Monsters film festival

In the weeks leading up to Halloween the Health Humanities research cluster is teaming up with Reading Film Theatre to organise a ‘Monsters’ film festival. Academics, students and the local community are invited to (re)discover classic monster films. Victims or fiends, the protagonists in these interwar films challenge us to question our perceptions of monstrosity but also of normality.



  • Wednesday 11th October: The Golem (1920), Minghella Studios, 7pm

An immediate success upon its release in 1920, The Golem is a seldom-screened Gothic horror gem from Germany’s Weimar era. Set in the 16th-century, it is based on the legend of a rabbi who creates the Golem – a giant creature made of clay – in order to protect the Jews of Prague from persecution. The film showing will be preceded by a talk on ‘Visualising Monstrosity in Early Gothic Cinema’ by Dr Xavier Aldana Reyes, author of Horror Film and Affect and Digital Horror: Haunted Technologies, Network Panic and the Found Footage Phenomenon amongst other publications.


  • Wednesday 18th October: Nosferatu (1922), Minghella Studios, 7pm

Based on gothic classic Dracula, Nosferatu is an early horror masterpiece. The film will be introduced by Evan Hayles Gledhill, researcher of monstrosities and masculinities at the University of Reading.


  • Wednesday 25th October: Freaks (1932), Palmer G10, 7pm.

Tod Browning’s controversial classic features real actors from carnival shows and asks vital questions about cultural perceptions of ‘normality’ and ‘monstrosity’. The film will be introduced by Evan Hayles Gledhill, researcher of monstrosities and masculinities at the University of Reading.


Tickets cost £5 and no booking is required. For more information please contact Dr Marjorie Gehrhardt.

Anatomical Art in the Royal Academy

Anatomical artist Eleanor Crook reflects on the University of Reading’s Minnie Jane Hardman Collection.

‘Lady Artist’: Minnie Jane Hardman (née Shubrook)

Minnie Jane Hardman (née Shubrook) and I attended the Royal Academy Schools at points a century apart. Hardman was a student at the Royal Academy in the 1880s and I trained there myself in the 1990s. The University of Reading owns over 125 original pieces by Hardman, including examinations on perspective, anatomical and life drawings, and examples of her superb sketches and stippling – many of which were awarded prizes by the Academy. With members from the University’s Health Humanities Research Group, I looked through Hardman’s anatomical studies and sketchbook earlier this month. Looking through her artschools work from the Academy was very touching and certainly gave me a lot to think about. Her figure drawings and anatomy studies were a discipline in their day, more formative, I suspect, than enjoyable. Like practicing scales and arpeggios at a classical music conservatoire, one was there to hone skills and train the machine of rendering within the perceptual and recording apparatus that that style of representation demanded. It must have been such hard work, especially as it was pitched in competition against the men at the Academy (who would have received a deeper training and had the advantage of higher expectations). I expect that for any budding art student each drawing was to begin a welter of self-doubt and intimidation under the supervision of strict and critical masters. Not to mention the pressure of actual Rubenses, actual Reynoldses, and actual Delacroixes bearing down from the walls of the academy! In fact, I am reminded of a famous passage from Karl Marx:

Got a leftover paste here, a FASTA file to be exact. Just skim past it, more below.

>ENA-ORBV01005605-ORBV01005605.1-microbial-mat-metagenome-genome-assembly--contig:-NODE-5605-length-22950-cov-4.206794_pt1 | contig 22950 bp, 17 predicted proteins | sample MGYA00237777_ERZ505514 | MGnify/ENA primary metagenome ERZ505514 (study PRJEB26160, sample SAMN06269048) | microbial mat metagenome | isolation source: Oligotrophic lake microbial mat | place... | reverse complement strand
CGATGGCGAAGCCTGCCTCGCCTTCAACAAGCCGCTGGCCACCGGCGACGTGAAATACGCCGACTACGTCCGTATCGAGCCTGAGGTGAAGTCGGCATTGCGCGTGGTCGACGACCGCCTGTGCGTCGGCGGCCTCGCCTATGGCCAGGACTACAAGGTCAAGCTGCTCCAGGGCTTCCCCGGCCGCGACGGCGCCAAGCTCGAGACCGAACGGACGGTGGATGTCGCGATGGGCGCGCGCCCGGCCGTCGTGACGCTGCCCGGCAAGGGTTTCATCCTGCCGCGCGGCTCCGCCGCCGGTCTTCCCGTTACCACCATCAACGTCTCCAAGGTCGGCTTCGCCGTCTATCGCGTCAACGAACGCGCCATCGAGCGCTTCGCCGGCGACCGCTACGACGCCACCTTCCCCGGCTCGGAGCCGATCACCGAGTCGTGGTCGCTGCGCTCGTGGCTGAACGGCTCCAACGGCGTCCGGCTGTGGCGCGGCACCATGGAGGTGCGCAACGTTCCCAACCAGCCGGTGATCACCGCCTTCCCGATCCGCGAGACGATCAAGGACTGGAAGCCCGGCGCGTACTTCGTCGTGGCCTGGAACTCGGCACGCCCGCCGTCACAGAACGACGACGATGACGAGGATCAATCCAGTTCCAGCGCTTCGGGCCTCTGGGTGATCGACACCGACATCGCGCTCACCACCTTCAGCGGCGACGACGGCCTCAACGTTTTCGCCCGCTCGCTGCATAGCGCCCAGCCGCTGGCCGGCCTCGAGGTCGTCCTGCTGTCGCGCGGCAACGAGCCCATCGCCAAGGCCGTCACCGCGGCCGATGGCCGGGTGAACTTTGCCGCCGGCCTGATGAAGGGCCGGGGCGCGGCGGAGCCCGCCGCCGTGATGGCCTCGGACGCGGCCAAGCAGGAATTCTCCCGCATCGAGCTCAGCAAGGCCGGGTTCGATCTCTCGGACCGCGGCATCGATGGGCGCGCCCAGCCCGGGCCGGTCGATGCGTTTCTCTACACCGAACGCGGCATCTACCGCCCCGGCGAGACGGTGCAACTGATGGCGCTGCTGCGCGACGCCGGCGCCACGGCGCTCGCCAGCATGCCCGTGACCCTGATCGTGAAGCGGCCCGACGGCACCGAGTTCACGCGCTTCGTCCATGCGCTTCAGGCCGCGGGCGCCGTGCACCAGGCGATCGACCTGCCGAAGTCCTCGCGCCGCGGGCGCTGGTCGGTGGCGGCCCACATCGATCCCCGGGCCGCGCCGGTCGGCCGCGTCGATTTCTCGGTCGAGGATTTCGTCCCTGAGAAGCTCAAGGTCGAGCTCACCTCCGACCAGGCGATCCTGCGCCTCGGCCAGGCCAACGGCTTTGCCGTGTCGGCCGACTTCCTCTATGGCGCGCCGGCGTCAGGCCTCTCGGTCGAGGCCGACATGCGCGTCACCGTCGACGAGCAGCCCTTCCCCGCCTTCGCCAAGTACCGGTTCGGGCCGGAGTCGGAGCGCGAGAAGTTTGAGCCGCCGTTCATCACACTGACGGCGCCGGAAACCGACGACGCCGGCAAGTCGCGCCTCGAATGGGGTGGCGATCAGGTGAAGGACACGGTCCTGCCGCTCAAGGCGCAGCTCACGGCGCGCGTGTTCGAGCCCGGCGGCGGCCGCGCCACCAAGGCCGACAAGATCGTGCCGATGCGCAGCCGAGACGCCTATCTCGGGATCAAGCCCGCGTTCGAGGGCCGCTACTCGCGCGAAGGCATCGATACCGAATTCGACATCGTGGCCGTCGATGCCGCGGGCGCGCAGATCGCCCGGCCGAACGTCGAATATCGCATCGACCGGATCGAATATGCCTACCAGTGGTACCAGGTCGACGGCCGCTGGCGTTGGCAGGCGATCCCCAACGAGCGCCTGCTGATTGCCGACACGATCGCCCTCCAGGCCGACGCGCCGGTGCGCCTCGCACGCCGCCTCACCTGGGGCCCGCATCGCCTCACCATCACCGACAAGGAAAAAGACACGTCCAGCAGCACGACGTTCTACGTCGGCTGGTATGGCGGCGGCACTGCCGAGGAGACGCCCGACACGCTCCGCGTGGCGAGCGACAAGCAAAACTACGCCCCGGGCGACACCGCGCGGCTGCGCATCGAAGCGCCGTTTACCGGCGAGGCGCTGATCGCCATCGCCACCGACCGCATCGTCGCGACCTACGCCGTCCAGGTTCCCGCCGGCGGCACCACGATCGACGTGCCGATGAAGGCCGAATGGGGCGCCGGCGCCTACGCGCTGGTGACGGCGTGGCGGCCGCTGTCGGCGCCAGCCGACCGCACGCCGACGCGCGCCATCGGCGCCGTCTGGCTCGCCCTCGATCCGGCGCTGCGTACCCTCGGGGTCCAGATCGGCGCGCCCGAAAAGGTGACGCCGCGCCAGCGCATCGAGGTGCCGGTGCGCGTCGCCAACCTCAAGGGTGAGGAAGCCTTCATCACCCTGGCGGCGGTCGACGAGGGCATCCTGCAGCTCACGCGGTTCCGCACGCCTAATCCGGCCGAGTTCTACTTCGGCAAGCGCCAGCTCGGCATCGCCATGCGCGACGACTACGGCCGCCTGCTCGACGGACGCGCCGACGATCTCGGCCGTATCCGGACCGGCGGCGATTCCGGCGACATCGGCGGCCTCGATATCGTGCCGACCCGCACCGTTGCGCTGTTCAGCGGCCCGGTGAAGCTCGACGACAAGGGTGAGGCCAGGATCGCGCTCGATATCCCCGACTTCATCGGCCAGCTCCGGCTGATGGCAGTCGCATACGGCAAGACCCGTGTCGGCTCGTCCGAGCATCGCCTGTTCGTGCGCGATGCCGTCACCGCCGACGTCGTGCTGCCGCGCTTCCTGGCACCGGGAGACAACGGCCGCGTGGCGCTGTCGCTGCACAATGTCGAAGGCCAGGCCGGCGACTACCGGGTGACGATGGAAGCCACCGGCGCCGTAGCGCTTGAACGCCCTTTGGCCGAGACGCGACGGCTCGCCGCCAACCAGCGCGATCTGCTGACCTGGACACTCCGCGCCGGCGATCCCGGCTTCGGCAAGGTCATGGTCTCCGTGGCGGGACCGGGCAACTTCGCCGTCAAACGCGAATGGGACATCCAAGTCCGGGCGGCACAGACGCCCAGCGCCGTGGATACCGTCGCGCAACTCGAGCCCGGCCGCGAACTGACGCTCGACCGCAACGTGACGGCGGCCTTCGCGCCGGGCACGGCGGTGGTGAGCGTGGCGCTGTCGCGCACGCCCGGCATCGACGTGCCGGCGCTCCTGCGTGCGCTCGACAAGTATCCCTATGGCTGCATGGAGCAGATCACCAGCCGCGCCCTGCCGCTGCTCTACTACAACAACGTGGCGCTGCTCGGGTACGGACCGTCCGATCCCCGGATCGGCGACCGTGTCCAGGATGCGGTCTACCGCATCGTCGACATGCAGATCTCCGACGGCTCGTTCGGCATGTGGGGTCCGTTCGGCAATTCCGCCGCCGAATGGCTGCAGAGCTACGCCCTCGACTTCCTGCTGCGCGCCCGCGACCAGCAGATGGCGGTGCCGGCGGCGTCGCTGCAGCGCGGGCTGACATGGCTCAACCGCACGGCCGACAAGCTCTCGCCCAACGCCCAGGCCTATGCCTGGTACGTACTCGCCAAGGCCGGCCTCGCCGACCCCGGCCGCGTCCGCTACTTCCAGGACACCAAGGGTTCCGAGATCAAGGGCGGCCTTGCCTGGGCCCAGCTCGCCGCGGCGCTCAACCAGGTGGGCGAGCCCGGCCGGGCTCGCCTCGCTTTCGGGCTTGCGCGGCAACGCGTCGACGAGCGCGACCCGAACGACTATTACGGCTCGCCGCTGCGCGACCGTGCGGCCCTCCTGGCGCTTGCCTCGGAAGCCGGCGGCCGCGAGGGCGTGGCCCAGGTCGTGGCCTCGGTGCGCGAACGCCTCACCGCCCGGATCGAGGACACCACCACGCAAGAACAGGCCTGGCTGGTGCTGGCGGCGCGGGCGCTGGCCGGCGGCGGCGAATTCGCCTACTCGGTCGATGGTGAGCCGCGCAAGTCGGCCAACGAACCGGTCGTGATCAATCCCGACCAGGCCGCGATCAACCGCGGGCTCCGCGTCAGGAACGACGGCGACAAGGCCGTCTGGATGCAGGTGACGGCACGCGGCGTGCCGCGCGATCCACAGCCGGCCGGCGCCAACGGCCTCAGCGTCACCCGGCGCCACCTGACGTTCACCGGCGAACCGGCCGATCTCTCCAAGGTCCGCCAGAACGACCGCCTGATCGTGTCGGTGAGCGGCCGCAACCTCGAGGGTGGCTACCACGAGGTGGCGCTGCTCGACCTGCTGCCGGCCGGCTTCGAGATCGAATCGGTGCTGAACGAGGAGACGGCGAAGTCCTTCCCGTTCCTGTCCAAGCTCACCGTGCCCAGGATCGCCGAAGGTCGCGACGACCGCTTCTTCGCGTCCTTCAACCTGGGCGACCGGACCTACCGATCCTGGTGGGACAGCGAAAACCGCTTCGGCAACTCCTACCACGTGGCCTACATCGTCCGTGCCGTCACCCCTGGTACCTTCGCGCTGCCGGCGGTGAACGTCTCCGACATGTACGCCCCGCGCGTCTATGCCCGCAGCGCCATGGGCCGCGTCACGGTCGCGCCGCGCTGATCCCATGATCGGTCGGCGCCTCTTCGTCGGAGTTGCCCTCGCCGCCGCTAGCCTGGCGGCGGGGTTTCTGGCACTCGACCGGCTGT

The tradition of all dead generations weighs like a nightmare on the brains of the living. And just as they seem to be occupied with revolutionizing themselves and things, creating something that did not exist before, precisely in such epochs of revolutionary crisis, they anxiously conjure up the spirits of the past to their service, borrowing from them names, battle slogans, and costumes in order to present this new scene in world history in time-honoured disguise and borrowed language.

The Academy’s schools’s august tradition certainly had that effect on me and some of my contemporaries.

These reflections make me love, really love, Hardman’s drawings and appreciate how wonderful that they are being cared for, studied, and rescued from obscurity by Naomi Lebens, the University’s art curator. Naomi showed us a little book of press cuttings, left by Hardman. I think, on some level, that the artist left her press cuttings book for researchers, thinking they would find it useful. The most obscure of us harbour a fantasy that one day our art school drawings will be dusted off and looked through by a sympathetic eye – that one day we might make something that would give our sketches a retrospective importance. Otherwise, we’d throw them away.